In 1905, a lawyer, a merchant tailor, a mining engineer, and a coal dealer met in downtown Chicago. Rotary's founders initially were looking for an opportunity to build relationships and promote their businesses. A hundred and twelve years later, Rotary has matured into one of the world’s largest membership and humanitarian nonprofit organizations.
The work of Rotary's 1.2 million members combines the building of community connections with humanitarian efforts such as promoting peace, providing clean water and sanitation, preventing disease, and alleviating poverty — challenges that are just as pressing today as they were when Rotary was founded.
Yet, as is true of many large organizations in the world today, Rotary faces the ongoing challenge of staying relevant at a time when technology and organizations new to the NGO space are changing the landscape of philanthropy.
For example, the number of social sector organizations in the United States has increased some 8.6 percent since 2002, while by some estimates there are now approximately 1.44 million nonprofits registered with the IRS. Part of this growth reflects society's increased reliance on nonprofits to fill service gaps in areas where cash-strapped governments are no longer able to deliver on past promises.
In addition, with a greater range of charitable opportunities and new models for fundraising (e.g., peer-to-peer, mobile, crowdfunding), there is increased competition in the nonprofit marketplace for both supporters and donations.
In the face of these challenges, how can nonprofits like Rotary continue to thrive? Over the past few years, Rotary and its members have been thinking about that question and, after much discussion, have developed a plan to address the challenge. Below are three concrete steps we have taken or are taking.
1. Staying relevant for boomers and millennials. Organizations in the twenty-first century must structure themselves in ways that encourage sustained engagement opportunities, especially with respect to a millennial generation that tends to identify with causes and social impact more than with hierarchically organized institutions. Of the approximately 80 million millennials living in the United States, a recent study showed that 87 percent are interested in volunteering or participating in their company's corporate social responsibility programs, while nearly half have volunteered for a cause or nonprofit in the past month.
At the same time, it is equally important that we engage people at the other end of the demographic spectrum. As the New York Times reported in 2015, organizations like Rotary are an attractive option for the 10.6 million Americans over the age of 65 who want to stay active and engaged and who are eager and in a position to give back to society.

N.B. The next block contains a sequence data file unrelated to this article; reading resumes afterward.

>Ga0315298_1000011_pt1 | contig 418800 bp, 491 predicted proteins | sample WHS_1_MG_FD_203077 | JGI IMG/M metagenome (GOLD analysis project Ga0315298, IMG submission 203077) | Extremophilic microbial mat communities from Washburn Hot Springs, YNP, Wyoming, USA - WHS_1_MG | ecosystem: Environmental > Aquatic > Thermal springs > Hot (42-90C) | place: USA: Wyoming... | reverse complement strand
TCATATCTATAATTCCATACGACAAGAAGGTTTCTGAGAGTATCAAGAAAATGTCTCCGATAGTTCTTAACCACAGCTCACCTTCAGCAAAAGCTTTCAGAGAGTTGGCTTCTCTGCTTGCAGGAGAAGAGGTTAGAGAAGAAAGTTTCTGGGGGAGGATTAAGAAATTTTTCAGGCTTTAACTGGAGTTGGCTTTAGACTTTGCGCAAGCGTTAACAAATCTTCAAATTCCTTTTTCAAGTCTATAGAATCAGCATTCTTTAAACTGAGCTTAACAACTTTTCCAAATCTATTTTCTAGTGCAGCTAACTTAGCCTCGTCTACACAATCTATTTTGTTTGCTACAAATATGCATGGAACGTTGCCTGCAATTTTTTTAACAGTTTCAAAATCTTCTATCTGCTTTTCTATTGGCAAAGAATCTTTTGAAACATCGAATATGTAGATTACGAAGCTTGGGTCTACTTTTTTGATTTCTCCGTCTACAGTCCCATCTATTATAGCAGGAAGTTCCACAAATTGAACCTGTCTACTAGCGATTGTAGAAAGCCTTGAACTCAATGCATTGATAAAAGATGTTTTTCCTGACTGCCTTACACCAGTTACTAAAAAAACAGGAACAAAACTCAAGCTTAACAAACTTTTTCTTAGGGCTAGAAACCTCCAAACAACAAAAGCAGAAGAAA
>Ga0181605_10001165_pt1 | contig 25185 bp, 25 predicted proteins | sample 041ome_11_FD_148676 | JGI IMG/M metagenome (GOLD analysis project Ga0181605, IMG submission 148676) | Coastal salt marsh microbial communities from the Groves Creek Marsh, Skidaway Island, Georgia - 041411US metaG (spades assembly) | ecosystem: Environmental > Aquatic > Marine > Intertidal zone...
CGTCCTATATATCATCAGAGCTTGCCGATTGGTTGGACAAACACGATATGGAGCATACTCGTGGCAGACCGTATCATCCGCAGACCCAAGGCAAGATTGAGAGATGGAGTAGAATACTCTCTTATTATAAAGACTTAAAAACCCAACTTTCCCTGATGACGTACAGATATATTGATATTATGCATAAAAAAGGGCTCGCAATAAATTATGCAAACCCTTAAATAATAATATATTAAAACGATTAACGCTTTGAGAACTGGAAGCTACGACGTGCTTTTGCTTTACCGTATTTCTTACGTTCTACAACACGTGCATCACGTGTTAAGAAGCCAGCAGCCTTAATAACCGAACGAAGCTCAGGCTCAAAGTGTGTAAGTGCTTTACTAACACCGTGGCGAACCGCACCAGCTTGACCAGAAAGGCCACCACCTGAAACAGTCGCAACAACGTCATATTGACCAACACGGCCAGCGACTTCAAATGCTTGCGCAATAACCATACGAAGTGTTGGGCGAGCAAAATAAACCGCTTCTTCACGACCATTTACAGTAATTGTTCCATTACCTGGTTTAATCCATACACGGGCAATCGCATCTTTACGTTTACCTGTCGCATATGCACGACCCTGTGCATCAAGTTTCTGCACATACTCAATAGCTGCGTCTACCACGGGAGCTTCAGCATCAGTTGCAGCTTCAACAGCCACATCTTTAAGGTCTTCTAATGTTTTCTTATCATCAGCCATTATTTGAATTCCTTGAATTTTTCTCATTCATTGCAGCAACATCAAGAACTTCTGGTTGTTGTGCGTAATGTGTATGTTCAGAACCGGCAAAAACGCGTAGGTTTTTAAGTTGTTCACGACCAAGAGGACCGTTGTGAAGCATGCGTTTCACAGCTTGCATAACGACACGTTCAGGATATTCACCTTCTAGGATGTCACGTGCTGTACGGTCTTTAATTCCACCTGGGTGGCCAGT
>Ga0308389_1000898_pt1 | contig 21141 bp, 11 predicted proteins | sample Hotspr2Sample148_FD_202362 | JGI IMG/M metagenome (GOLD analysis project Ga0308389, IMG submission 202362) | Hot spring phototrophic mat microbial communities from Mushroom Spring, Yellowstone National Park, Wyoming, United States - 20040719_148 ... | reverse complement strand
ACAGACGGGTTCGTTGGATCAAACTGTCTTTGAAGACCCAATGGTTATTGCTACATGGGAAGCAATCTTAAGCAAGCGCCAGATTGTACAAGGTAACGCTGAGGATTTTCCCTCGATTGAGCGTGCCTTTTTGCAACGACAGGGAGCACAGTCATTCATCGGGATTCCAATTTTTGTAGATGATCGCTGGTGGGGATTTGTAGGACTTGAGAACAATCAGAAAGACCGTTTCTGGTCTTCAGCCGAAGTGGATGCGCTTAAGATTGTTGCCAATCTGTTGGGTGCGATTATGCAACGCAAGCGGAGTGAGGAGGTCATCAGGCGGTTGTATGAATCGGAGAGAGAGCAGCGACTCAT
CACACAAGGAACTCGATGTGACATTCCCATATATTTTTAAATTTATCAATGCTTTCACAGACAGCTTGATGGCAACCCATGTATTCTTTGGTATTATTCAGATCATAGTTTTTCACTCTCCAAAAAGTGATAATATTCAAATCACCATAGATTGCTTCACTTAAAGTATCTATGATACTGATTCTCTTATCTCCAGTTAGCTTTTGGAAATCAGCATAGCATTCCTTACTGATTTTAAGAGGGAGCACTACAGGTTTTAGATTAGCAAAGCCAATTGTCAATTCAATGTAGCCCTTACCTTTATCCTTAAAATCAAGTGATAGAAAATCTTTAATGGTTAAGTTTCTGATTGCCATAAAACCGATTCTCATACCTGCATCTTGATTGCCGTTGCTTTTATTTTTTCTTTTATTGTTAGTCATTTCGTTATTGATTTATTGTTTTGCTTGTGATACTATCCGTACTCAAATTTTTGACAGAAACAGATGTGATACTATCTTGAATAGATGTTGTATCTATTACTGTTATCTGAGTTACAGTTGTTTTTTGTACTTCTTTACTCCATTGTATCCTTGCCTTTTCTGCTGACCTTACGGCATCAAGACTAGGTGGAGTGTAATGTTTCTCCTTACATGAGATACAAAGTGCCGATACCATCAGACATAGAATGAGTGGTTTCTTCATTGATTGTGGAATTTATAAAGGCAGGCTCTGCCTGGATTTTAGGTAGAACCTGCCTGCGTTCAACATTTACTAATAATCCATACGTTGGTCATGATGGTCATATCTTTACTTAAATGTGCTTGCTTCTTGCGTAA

The importance of this change is underscored by the insights of Michael McQueen, an author, business consultant, and Rotary member. In the diagram below, McQueen illustrates the fact that sustained relevance is rarely linear, and that when an organization has passed its peak relevance (the red x), a reinvention is in order if it hopes to remain relevant.
|Fig. 1: What is Your Silent Pulse?, Michael McQueen|
Organizations can avoid the downward slide by taking appropriate action, which is what Rotary did when a series of independent surveys revealed that many non-members (and even some of our members) could not fully explain our mission, or why people should join.
After lots of analysis and introspection, we began to address these issues by sharpening and strengthening our brand identity. That effort has borne fruit, as we surpassed our target of $1 billion in current and projected endowment assets two years early. We also were recently ranked no.3 in a CNBC and Charity Navigator profile of the top 10 charities changing the world in 2016.
2. A unifying cause: eradicating polio from the face of the earth. Staying relevant in a rapidly changing world also involves setting audacious, transformational organizational goals that serve to engage and motivate members and supporters. In Rotary's case, the big one has been the eradication of polio globally.
In 1985, Rotary, a nongovernmental organization — not a government ministry or multilateral institution like the UN — had the audacity to take on the challenge of eradicating polio. Thanks to our efforts and those of our partners in the Global Polio Eradication Initiative (GPEI), the incidence of polio around the world has been reduced by 99.9 percent over the last thirty years — making it one of the most successful public-private global health partnerships ever.
There were four key factors that enabled Rotary and its large, diverse membership to achieve this goal and stay focused on it for three decades.
The cause was relevant to our members. Polio was endemic in a hundred and twenty-five countries when Rotary announced its goal to eradicate the disease in 1985. Rotary is an international organization, and, as a result, many Rotary members had first-hand experience of the disease and the suffering it causes.